The memo noted that members of the Zaandam "crew are showing influenza-like symptoms, such as fever and cough." Business Insider reported that 86 crew members and 58 guests had fallen ill, based on conversations with Zaandam passengers. The Rotterdam would resupply its sister ship with medical staff, supplies, and equipment, as well as "a number of COVID-19 test kits for use in identifying whether or not the illness is on board."

Passengers would be transferred onto the Rotterdam through a "secure corridor" that would "take them directly to their staterooms." As per that plan, no crew members from the Rotterdam would "come into close contact with anybody transferred and en route to their stateroom." All rescued guests would be required to "stay in isolation in their staterooms" for the duration of the journey, and meals will be provided through contactless delivery.

When it comes to personal protective equipment, the memo said that the Rotterdam crew would have enough surgical masks and gloves for the estimated seven to 10 day voyage up to the United States. It said that PPE would be "provided to wear based on their individual risk," singling out at-risk teams like medical, hotel, technical, and deck staffers.

'We are mariners'

Rotterdam crew members have told Business Insider that, despite the memo's attempts to quell their fears, they are frightened of becoming sick. They spoke of feeling that they were left without much of a choice by Holland America.

"Our crew do not agree and they did not give us any choice about it," one crew member said. "We will have to serve guests possible infected by COVID-19 without any equipment or instruction."

The crew member said they felt that Holland America "did not care for the health of our crew" by tasking the Rotterdam with the mission. The memo also repeatedly referenced crew members' concerns regarding safety.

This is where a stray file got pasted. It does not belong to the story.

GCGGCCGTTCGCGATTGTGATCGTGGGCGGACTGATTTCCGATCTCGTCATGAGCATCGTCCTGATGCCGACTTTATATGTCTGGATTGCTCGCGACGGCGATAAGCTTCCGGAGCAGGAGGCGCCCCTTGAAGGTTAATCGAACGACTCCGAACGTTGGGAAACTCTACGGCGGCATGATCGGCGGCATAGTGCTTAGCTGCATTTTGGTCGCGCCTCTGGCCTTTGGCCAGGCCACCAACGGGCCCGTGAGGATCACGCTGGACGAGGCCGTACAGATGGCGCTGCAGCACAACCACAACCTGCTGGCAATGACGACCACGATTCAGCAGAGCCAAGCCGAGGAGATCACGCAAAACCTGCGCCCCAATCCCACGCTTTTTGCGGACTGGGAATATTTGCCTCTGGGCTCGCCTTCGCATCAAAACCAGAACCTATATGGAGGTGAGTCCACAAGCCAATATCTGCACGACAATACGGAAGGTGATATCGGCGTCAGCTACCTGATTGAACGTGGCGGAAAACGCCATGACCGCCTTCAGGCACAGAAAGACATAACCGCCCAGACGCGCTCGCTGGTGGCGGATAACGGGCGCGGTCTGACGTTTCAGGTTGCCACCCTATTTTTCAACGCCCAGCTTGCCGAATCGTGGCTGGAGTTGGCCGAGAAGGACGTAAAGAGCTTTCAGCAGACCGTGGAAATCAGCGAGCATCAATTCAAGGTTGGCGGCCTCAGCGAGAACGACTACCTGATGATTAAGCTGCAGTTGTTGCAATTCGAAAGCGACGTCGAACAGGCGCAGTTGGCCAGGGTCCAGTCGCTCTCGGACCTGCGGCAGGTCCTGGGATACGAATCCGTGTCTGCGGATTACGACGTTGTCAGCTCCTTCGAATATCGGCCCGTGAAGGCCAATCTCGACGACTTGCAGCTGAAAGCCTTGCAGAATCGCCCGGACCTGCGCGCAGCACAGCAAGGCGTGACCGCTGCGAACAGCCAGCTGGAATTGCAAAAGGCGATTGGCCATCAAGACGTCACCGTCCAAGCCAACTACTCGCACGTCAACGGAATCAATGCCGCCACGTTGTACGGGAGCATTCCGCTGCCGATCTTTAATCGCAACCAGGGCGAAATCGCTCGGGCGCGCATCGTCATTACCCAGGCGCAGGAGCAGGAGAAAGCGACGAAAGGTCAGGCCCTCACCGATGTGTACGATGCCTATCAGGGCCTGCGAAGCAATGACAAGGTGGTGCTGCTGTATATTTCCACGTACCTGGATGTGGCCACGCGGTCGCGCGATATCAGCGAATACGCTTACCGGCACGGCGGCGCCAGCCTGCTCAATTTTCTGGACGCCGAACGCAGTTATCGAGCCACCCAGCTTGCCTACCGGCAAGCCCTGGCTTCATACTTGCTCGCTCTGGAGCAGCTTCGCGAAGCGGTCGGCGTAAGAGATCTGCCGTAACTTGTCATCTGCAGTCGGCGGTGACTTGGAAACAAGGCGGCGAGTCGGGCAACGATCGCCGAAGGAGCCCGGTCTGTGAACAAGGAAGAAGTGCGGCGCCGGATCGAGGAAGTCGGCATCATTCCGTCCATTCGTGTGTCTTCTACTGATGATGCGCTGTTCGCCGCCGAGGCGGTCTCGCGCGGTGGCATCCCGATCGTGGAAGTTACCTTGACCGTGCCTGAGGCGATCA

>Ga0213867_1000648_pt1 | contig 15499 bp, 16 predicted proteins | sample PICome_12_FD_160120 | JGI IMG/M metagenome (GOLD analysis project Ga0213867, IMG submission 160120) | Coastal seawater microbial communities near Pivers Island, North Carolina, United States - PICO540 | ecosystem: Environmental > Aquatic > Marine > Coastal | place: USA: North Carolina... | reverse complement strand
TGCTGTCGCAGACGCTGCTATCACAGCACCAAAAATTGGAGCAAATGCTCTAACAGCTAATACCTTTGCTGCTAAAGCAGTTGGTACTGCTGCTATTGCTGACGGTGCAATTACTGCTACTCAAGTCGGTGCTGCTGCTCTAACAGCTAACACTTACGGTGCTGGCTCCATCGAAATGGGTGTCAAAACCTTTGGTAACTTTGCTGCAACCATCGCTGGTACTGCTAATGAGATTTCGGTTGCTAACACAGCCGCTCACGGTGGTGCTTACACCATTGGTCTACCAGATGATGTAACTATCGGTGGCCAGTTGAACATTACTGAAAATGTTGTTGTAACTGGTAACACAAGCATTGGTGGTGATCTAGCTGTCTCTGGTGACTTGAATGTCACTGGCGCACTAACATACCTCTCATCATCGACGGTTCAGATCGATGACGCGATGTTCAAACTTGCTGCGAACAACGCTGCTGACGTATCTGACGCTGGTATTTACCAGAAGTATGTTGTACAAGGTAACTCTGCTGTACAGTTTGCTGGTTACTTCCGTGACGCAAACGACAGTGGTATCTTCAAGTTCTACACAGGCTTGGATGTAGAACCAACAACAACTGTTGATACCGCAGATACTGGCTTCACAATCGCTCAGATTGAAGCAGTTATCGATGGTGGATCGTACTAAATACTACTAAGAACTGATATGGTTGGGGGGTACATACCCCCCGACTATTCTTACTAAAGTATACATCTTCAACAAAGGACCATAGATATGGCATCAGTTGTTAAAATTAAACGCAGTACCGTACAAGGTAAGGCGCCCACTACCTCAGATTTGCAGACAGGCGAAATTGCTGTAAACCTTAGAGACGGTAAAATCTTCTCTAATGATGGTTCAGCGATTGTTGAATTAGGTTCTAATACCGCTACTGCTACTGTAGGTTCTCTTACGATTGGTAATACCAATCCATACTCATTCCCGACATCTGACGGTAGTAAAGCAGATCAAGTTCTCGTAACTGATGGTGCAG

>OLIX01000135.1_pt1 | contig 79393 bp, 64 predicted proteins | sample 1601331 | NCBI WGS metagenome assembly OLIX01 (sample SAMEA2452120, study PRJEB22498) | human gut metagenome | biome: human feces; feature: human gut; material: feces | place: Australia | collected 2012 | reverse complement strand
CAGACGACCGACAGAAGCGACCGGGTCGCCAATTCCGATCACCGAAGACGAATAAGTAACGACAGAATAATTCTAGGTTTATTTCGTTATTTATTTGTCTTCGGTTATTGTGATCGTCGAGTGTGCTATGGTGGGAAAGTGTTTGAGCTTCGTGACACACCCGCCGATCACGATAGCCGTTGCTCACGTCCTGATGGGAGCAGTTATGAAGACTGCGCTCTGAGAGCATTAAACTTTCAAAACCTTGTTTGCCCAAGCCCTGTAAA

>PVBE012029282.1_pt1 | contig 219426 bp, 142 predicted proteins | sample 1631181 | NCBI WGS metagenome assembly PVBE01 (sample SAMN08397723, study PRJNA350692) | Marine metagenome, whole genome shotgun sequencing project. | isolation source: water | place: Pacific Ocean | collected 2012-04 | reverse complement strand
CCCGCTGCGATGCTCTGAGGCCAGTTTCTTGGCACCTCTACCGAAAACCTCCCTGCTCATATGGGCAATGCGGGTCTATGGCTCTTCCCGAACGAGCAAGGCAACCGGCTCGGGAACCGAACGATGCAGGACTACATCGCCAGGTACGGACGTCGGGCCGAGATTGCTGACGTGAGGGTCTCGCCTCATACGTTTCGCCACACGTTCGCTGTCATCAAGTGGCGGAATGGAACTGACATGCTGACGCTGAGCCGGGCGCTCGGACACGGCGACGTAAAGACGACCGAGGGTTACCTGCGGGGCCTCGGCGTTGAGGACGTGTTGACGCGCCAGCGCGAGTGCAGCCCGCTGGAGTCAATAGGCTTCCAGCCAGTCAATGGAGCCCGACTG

"The chances that anyone will beome ill from well guests is very low," the memo said. "There is a higher chance of becoming ill traveling through an airport to get home than there is on the ship." It also noted that once at the port in the United States, these "well guests" will be "allowed to freely disembark go to a hotel or fly home with no restrictions."

"These guests are healthier than most people who travel, sail, and fly every day," the memo added. It said that crew members have a greater likelihood of being exposed to illness on their international flights home.

The document also provided Rotterdam crew members with a statement to give to family members. It described the transfer as "part of a humanitarian crisis mission in which the Rotterdam team is coming to the rescue of the Zaandam guests and crew."

Rotterdam crew members uncomfortable with the mission ought to "let us know how you feel and what your concerns honestly are," according to the memo.

"We should mention that nobody will be asked to do something that they don't want to do," the memo said. "But we would like you to think about your fellow team members on board Zaandam and the guests who are elderly and need your help, and what one would hope they would do for the Rotterdam team if you ended up in the same situation as that could have been easily been the case."

"Again, nobody will be pushed to do something that doesn't feel right to them," the document added.

The memo said that the situation onboard the Zaandam "escalated very rapidly," as an explanation for why crew members were not kept more aware of the nature of their mission aboard on the Rotterdam.

"We are mariners, and we consider this our duty and our obligation and so in the tradition we are proceeding with helping our sister ship the Zaandam," the captain of the Rotterdam said in the leaked audio. "Our guests and our fellow crew members on board need us. There are no easy choices here. In order to protect the Zaandam guests and crew members we need to move guests to the Rotterdam."

Are you a cruise ship passenger or employee with a story to share? Email acain@businessinsider.com.